Surgical management of double inlet ventricle

Academic Article


  • Surgical experience with the management of patients with double inlet ventricle (DIV) has undergone continued evolution over the past decade. We report our experience with all forms of surgical treatment for this malformation. Systemic-pulmonary artery shunts were constructed in 55 patients with 1 hospital death (mortality 2%) from 1967 to 1982. The 10-year actuarial survival was 85%, but onethird of the group required additional operations during the follow-up period. Good late functional status was achieved from this procedure. Pulmonary artery banding was performed in 11 patients with no hospital mortality and their 10-year actuarial survival was 74%. Our overall experience with ventricular septation indicates that it remains the best definitive surgical option for those with mild or absent pulmonary stenosis. It is best advised for those with a dominant chamber of left ventricular morphology. The need for concomitant valve replacement, the use of an extracardiac conduit, and less-than-moderate ventricular enlargement have been associated with increased hospital mortality. In the absence of these, the hospital mortality rate was 6%. The Fontan-Kreutzer operation was performed in 73 patients with 16 hospital deaths. Fourteen of these had DIV. A multivariate logistic analysis showed that young age at operation, primary cardiac anomaly other than tricuspid atresia, and complex additional procedures are incremental risk factors associated with hospital mortality. The overall 10-year actuarial survival was 71%, and there was no difference among those with tricuspid atresia or other anomalies including DIV. This report presents our results and discusses our current management program for patients with this cardiac malformation. © 1985 Société Internationale de Chirurgie.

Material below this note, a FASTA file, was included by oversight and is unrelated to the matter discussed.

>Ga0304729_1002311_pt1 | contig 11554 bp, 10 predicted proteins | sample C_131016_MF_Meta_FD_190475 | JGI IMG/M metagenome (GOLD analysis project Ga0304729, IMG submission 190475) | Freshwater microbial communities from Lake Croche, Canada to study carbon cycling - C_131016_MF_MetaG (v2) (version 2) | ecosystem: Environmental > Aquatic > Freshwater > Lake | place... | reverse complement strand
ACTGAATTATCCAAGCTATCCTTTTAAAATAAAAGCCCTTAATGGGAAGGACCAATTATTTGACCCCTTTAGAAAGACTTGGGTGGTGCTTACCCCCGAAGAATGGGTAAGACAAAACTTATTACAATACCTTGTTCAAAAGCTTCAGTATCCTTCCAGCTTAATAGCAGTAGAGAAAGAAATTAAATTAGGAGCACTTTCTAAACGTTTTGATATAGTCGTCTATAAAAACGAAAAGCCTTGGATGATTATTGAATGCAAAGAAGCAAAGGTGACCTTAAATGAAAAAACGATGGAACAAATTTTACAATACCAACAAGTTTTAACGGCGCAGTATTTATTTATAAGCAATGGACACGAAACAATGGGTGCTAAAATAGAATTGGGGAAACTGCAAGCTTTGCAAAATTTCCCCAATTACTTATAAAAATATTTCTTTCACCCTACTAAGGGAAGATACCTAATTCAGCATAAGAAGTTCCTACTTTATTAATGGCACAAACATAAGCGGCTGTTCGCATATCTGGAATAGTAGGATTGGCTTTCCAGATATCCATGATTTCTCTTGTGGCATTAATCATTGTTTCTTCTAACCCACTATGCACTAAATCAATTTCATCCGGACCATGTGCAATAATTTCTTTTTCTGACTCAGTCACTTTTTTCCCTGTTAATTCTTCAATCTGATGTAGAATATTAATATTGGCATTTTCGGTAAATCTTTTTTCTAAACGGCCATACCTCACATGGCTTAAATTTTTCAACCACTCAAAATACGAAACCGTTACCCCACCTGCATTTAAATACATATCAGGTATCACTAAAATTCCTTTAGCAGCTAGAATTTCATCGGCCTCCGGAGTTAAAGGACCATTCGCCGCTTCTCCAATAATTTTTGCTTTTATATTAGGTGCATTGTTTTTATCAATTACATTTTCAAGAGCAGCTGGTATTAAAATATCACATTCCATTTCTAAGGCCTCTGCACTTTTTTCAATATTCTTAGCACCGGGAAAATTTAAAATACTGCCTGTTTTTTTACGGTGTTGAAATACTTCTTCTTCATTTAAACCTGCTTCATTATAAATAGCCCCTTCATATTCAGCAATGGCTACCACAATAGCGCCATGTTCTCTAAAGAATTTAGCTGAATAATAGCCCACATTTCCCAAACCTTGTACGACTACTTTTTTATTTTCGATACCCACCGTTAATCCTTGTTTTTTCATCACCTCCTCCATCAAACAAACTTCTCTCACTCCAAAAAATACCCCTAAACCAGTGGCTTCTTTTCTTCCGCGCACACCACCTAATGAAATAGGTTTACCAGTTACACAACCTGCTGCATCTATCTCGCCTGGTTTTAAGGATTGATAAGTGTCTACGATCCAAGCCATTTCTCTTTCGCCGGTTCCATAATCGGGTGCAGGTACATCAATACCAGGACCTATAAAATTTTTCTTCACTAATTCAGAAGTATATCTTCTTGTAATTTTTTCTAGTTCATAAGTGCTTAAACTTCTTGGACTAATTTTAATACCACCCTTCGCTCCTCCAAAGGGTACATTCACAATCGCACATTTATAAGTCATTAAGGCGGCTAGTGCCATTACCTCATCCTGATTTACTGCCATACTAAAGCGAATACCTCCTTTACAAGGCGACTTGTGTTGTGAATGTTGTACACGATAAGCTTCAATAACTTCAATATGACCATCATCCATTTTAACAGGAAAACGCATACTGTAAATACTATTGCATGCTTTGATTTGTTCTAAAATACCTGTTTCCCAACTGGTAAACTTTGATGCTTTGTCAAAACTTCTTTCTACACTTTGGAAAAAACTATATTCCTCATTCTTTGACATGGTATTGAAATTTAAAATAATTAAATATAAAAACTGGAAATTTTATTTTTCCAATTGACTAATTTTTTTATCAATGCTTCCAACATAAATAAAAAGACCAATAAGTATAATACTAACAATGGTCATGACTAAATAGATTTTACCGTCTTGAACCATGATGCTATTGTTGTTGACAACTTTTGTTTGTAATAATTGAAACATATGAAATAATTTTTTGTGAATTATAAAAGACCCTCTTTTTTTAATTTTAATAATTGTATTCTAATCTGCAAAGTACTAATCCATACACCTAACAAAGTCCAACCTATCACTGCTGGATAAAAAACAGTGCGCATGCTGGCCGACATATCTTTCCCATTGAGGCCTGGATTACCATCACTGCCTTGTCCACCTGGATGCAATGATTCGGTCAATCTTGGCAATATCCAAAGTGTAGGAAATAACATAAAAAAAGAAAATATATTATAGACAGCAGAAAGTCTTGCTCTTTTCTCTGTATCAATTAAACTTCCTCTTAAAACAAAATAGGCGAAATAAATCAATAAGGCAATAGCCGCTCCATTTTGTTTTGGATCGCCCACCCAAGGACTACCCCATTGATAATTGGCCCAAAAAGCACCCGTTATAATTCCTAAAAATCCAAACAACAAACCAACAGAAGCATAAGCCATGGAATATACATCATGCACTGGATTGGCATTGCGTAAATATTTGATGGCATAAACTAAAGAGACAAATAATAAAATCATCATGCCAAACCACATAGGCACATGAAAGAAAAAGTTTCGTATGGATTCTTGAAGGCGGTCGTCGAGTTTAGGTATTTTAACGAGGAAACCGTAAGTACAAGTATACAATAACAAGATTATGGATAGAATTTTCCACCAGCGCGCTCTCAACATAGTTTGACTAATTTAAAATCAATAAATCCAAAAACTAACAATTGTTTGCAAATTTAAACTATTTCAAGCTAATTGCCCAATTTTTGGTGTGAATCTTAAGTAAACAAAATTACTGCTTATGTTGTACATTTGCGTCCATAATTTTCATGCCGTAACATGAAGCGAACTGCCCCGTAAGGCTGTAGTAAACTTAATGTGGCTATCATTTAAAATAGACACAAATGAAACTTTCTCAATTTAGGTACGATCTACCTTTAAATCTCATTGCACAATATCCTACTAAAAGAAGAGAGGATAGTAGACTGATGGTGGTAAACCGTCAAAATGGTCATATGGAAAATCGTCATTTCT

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    Published In

    Digital Object Identifier (doi)

    Author List

  • Pacifico AD; Kirklin JK; Kirklin JW
  • Start Page

  • 579
  • End Page

  • 589
  • Volume

  • 9
  • Issue

  • 4